Archive for May, 2010

supreme court nominee troubling

May 20, 2010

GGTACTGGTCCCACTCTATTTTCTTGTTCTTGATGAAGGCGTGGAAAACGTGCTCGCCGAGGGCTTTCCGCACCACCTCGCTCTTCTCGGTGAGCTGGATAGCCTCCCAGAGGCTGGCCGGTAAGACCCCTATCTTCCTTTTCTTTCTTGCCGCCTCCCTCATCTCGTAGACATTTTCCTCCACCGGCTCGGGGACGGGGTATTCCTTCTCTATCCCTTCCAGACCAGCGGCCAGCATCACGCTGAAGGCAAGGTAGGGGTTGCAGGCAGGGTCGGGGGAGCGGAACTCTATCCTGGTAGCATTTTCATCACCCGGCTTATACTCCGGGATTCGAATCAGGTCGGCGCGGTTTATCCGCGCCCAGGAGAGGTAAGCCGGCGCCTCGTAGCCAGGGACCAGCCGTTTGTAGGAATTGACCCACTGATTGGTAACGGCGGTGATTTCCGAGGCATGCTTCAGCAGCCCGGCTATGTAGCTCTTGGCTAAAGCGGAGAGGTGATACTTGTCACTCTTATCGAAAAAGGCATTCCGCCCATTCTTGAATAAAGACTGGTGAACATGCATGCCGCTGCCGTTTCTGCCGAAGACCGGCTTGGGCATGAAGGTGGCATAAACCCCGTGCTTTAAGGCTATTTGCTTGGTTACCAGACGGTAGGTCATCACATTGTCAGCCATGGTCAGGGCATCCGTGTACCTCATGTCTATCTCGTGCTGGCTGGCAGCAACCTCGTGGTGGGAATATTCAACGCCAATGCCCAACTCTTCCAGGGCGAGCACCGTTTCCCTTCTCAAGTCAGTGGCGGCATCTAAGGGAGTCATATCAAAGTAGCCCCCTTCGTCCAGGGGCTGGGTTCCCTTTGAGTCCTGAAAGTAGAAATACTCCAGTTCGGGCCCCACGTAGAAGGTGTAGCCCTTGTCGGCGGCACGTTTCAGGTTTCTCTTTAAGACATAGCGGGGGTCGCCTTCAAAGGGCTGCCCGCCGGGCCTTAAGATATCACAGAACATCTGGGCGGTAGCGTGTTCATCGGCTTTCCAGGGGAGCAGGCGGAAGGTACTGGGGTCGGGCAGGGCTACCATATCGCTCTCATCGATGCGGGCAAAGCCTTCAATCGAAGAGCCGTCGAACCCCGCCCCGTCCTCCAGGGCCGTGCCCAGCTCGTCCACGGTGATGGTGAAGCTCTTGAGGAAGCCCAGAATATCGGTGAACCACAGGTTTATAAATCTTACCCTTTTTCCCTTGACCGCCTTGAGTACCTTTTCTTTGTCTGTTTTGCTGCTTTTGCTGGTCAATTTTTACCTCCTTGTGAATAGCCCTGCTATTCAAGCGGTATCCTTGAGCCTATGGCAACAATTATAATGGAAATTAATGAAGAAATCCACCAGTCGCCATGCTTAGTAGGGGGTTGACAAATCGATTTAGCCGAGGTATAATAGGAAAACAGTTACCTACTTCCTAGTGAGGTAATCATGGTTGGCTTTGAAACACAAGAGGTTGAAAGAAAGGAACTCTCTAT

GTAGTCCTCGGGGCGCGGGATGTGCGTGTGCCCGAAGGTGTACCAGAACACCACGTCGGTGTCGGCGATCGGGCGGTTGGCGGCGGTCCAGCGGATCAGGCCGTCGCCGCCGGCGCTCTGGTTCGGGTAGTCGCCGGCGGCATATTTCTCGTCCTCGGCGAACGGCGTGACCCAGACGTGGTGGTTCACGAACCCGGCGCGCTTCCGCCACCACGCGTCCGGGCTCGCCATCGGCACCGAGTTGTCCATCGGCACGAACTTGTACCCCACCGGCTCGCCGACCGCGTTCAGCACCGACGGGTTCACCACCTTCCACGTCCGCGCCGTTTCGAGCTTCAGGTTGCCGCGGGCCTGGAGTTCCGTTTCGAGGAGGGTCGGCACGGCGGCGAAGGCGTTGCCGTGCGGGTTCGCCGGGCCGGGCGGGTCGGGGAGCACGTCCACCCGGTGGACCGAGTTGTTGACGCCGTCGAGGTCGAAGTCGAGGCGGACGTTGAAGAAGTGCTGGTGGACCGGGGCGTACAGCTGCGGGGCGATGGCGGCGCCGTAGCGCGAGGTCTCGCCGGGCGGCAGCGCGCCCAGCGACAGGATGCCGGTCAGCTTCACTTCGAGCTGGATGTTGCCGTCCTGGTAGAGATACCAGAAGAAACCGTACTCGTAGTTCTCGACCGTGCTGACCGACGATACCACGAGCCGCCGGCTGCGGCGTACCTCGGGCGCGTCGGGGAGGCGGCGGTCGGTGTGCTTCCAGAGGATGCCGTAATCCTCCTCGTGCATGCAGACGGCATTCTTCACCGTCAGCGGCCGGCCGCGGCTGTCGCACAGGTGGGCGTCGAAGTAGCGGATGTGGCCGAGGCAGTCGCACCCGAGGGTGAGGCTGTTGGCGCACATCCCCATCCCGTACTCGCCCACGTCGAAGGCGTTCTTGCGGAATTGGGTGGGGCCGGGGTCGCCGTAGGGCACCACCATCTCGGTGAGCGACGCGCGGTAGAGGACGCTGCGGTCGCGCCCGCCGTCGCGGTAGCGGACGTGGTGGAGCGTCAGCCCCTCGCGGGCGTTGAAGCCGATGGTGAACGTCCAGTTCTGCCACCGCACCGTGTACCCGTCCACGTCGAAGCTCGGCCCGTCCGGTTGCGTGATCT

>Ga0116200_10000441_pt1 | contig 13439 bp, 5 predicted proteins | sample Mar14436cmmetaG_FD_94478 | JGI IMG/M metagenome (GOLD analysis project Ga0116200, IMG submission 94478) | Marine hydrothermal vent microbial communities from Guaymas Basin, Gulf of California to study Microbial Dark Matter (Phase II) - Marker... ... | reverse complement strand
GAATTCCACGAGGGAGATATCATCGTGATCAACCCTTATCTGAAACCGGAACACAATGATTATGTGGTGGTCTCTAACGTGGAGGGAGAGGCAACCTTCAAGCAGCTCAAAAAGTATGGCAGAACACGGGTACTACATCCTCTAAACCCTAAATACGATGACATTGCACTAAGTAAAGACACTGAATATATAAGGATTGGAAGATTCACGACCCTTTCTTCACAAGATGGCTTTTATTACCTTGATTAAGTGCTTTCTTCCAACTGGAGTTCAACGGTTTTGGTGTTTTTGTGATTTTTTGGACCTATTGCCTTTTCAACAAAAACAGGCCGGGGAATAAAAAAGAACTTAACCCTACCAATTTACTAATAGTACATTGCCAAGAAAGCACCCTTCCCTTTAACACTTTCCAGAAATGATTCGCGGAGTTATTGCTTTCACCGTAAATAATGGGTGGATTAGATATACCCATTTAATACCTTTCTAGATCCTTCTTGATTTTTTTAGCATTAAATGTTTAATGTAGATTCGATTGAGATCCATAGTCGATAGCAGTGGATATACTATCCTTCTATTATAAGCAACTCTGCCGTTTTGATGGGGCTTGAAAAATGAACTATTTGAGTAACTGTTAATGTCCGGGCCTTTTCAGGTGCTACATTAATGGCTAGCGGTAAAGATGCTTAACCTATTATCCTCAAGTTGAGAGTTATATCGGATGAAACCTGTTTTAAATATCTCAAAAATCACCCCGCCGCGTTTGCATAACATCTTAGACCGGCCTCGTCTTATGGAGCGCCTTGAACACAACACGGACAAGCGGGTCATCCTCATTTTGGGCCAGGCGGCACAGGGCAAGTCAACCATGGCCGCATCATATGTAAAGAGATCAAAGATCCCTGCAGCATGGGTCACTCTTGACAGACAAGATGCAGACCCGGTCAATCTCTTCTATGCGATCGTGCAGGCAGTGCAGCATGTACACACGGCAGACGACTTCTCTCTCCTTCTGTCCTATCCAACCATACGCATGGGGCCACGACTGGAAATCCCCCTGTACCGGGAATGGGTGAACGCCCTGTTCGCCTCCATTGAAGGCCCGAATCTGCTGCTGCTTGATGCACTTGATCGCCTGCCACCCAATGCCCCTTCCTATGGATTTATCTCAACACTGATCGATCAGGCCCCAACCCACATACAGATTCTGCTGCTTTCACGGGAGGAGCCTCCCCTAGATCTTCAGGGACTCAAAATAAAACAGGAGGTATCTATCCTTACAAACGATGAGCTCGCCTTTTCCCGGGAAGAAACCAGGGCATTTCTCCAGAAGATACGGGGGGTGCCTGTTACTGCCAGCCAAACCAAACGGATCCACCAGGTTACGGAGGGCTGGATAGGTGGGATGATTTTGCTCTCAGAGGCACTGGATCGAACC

The selection of Supreme Court nominee Elena Kagan is troubling on many scores.  First and foremost, she has no experience as a sitting judge.  While a number of Supreme Court appointees in the past never sat on the bench prior to their nomination, nonetheless a number previously held elected office in which they made public policy decisions.  Today, there’s even more reason why nominees must have judgeship experience, if for no other reason than they will have shown themselves capable of making real-time / real-life / in-the-fish-bowl decisions — important or otherwise — in the face of wide range of complex and often-time competing legal, social, economic, cultural and political forces.   And while Kagan has been involved in weighty matters of the day, early indications are that she prefers taking safe over strong positions.  One day she joins the comfort of forty professors in opposing US military policy toward gays and lesbians; on another, she writes that there is no federal constitutional right to same-sex marriage.  It appears her positions on issues of the day are a function of the company she keeps, suggesting an absence of core beliefs by which she moors her world-view on matters of deep fundamental importance.  In stark contrast to Kagan, Supreme Court Justice Sotomayor prior to her nomination was a sitting judge with a history of court decisions, in some cases controversial.  And, for good or bad (more good than bad, in our opinion), Sotomayor articulated a world-view connecting her biography and judgeship.  We are generally and specifically supportive of President Obama and doubly-confident of his decision-making and leadership, but, nonetheless, feel compelled to express our trouble with the nomination of Elena Kagan to one of the most important offices of the United States of America.